The Secretary's brief in this court defends both of the Acting Principal Deputy Administrator's reasons. But the appellate brief, like the final administrative decision, does not explain what rule or equivalent legal standard forbids refinancing to replace a disqualified loan with a proper one. In the years 2004 through 2008 the Hospital incurred financing costs to pay for the new hospital. Why should the fact that it cannot recoup earlier financing costs stand in the way of reimbursement for costs actually and prudently incurred in later years to provide medical services to Medicare patients? The Acting Principal Deputy Administrator did not give a reason-which means that there is no reason, for under the Chenery doctrine an administrative decision stands or falls on the agency's explanations. SEC v. Chenery Corp., 318 U.S. 80, 87-88 (1943). When the agency just asserts an ipse dixit, then the decision falls for the lack of a reason. And although this does not matter under Chenery, the Secretary's brief not only lacks legal authority on this issue but also doesn't explain why the Medicare system would want to forbid refinancing.

         Documentation, by contrast, is a real requirement. 42 C.F.R. §413.24(a)-(c). But the Acting Principal Deputy Administrator did not find that the loan from Ascension Health is inadequately papered. The objection, rather, seems to be that documents do not adequately show that the new loan replaced the old one-that this was a refinancing transaction rather than an infusion of additional capital. We say "seems to be" because the Acting Principal Deputy Administrator's language is opaque, but this is our best understanding.

         Yet the Acting Principal Deputy Administrator did not explain what is missing. The Hospital submitted voluminous documentation-auditors' reports, ledgers, tax returns, and more-tending to show that refinancing occurred. The Acting Principal Deputy Administrator did not mention any of this or say why it is inadequate. Again we have an ipse dixit. The Secretary has considerable discretion under the regulation and the manual to decide what paperwork is needed to demonstrate that a loan meets the substantive criteria for reimbursement, but it will not do to set a trap by insisting after the fact that a given loan was not documented in a way never before required by any regulation or opinion. A reader of the final administrative decision would have had no idea, not even an inkling, what is missing, why that missing thing is required, or how to fix the problem.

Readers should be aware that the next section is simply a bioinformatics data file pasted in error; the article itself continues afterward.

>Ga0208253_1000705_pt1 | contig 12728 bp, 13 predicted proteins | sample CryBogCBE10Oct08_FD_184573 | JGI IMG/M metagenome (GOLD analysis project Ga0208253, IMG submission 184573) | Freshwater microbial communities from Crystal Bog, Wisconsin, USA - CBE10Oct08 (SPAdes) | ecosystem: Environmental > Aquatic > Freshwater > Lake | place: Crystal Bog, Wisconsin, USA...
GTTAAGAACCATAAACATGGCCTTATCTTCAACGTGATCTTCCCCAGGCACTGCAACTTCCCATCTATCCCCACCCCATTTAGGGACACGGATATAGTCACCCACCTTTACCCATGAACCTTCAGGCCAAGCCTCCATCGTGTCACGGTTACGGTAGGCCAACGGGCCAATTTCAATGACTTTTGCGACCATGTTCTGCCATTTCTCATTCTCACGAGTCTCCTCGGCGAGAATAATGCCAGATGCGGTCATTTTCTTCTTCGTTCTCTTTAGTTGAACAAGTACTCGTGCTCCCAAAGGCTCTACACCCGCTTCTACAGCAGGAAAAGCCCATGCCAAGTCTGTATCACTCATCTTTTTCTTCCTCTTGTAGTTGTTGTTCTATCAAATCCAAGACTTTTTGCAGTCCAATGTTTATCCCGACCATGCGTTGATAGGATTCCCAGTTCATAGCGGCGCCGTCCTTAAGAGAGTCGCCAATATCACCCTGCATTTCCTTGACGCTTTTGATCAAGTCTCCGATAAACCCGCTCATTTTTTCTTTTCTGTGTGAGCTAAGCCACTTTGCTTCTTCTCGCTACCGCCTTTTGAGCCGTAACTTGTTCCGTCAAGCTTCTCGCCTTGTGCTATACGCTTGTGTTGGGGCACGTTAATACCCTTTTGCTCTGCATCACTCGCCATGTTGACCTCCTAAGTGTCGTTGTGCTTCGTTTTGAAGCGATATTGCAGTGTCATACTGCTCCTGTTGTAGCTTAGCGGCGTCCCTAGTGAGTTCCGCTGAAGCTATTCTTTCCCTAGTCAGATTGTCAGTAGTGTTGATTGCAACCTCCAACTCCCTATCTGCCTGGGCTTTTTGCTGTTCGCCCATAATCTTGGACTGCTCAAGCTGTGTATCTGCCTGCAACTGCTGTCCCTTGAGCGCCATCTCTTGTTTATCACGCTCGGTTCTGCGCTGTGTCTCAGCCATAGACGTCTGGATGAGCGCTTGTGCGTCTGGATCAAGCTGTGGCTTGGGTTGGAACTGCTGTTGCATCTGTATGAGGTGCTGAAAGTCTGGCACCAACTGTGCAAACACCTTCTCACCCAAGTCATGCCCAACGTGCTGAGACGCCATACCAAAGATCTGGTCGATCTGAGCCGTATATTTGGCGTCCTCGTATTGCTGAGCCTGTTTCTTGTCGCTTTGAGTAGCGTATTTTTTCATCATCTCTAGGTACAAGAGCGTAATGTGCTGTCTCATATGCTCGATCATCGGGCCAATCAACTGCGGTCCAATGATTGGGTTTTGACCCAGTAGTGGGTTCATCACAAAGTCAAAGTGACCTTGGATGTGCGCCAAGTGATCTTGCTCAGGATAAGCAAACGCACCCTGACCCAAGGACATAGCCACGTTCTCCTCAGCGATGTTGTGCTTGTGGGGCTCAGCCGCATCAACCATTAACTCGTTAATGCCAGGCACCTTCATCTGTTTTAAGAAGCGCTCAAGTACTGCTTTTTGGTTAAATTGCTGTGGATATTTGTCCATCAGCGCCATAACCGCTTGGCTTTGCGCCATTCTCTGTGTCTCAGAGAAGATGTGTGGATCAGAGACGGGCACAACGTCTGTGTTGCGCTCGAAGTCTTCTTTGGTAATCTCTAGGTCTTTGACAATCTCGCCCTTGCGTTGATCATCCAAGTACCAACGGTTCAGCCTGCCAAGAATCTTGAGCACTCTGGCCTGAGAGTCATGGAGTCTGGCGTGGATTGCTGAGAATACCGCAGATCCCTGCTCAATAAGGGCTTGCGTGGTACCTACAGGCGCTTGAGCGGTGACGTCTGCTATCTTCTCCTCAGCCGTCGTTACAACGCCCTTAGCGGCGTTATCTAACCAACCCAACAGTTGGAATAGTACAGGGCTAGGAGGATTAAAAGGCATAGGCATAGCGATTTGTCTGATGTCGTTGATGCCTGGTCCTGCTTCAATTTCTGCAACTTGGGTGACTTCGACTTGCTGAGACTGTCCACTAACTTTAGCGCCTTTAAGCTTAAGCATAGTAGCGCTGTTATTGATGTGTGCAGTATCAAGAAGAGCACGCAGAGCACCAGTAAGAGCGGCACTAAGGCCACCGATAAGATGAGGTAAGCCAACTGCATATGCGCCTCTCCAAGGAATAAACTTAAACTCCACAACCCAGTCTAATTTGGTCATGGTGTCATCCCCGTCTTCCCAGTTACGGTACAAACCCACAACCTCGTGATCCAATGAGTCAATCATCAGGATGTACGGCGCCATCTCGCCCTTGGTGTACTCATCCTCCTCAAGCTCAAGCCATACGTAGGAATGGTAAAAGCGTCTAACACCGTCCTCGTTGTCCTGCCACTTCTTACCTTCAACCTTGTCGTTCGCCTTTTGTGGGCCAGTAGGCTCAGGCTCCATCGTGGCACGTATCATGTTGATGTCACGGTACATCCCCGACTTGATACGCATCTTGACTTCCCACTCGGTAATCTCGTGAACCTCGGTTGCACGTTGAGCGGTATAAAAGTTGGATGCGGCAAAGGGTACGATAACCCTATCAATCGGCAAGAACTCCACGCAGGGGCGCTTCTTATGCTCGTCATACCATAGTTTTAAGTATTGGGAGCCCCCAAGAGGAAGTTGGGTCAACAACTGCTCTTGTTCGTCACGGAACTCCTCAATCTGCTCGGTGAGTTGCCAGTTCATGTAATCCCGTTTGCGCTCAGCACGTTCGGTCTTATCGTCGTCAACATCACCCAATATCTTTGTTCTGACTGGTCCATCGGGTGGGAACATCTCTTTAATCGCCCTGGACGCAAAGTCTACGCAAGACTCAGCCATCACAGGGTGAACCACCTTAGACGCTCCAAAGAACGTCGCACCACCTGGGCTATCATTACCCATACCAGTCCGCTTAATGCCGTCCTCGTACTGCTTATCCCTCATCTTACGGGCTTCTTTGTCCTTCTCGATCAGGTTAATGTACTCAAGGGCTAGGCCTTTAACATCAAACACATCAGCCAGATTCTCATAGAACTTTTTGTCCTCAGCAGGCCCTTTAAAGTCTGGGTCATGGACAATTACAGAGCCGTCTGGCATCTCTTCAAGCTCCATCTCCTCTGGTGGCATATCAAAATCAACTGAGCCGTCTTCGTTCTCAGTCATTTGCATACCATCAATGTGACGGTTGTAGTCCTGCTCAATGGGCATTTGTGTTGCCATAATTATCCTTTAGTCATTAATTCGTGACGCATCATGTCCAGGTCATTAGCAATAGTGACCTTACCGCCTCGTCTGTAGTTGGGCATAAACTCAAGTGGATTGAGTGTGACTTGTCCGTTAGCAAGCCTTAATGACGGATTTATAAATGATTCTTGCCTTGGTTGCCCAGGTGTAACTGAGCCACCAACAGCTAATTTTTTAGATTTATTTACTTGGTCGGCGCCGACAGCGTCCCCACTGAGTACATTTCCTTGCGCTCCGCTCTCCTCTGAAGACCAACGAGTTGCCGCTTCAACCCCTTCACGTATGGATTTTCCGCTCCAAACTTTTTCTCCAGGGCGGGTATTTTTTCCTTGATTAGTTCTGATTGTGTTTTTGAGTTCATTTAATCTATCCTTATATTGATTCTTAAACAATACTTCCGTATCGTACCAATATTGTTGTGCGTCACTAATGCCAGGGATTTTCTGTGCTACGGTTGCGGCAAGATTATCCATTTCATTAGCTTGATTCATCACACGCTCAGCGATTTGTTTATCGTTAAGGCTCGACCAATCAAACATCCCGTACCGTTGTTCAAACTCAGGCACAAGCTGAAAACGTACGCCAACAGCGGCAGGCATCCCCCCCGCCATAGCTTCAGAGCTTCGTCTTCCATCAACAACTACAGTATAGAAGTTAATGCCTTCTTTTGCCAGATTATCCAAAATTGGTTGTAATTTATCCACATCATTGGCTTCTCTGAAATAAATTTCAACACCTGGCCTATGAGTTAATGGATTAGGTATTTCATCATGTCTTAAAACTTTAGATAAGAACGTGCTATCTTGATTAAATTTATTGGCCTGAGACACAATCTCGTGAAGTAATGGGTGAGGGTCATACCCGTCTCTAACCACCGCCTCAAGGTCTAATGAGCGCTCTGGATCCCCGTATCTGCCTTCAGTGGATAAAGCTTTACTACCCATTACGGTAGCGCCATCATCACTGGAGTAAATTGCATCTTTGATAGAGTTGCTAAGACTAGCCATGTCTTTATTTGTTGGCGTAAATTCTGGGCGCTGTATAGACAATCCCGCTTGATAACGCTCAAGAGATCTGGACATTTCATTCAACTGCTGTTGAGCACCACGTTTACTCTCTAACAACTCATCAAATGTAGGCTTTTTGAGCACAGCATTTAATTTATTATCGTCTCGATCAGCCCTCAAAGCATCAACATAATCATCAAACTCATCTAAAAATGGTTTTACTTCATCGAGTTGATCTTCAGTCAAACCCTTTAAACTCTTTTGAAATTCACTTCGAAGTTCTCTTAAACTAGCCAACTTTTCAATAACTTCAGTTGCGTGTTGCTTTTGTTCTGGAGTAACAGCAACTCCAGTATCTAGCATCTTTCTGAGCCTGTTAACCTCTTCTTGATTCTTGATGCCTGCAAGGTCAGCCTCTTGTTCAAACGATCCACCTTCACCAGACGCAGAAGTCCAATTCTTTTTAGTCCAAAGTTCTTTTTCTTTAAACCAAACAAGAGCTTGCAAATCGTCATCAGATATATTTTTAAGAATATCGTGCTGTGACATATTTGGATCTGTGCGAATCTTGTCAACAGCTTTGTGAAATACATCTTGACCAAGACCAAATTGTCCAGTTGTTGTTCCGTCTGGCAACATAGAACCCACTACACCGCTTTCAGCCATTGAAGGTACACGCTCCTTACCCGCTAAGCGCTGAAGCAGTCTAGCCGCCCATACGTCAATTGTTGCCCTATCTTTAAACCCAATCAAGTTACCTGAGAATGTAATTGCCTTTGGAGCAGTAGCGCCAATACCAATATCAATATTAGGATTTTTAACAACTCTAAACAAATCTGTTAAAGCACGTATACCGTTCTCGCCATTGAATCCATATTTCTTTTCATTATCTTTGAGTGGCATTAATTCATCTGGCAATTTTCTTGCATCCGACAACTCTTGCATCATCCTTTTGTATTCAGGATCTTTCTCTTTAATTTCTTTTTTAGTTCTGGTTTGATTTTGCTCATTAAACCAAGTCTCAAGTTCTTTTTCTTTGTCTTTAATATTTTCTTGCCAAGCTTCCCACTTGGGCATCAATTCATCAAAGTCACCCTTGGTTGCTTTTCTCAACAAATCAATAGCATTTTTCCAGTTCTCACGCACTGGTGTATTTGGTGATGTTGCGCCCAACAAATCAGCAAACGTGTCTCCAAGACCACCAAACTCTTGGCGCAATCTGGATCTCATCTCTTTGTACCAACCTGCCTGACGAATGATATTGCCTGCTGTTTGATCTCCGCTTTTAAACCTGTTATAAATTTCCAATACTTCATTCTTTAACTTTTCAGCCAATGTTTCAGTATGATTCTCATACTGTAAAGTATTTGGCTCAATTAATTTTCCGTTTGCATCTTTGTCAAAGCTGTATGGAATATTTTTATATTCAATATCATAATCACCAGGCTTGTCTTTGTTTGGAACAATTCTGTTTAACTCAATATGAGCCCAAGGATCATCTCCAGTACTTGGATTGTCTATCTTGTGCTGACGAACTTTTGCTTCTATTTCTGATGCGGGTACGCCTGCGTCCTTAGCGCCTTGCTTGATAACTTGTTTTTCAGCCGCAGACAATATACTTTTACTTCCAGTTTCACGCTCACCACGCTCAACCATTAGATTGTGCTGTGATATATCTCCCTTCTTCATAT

At oral argument the Secretary's appellate lawyer told us what he thought the critical omission was: a "debt discharge notice" evincing St. Vincent Indianapolis's acknowledgment that its loan had been repaid. The administrative decision did not mention this as a shortcoming or explain what regulation or manual calls for a "debt discharge notice", so again we have a Chenery problem. And again we must wonder what sense this makes. St. Vincent Indianapolis could acknowledge repayment on the back of an envelope and doubtless would do so for its fraternal institution. Requirements of documentation ought to be designed to protect the Treasury from spurious or commercially unreasonable claims and so should emphasize documents that are verified by third parties ...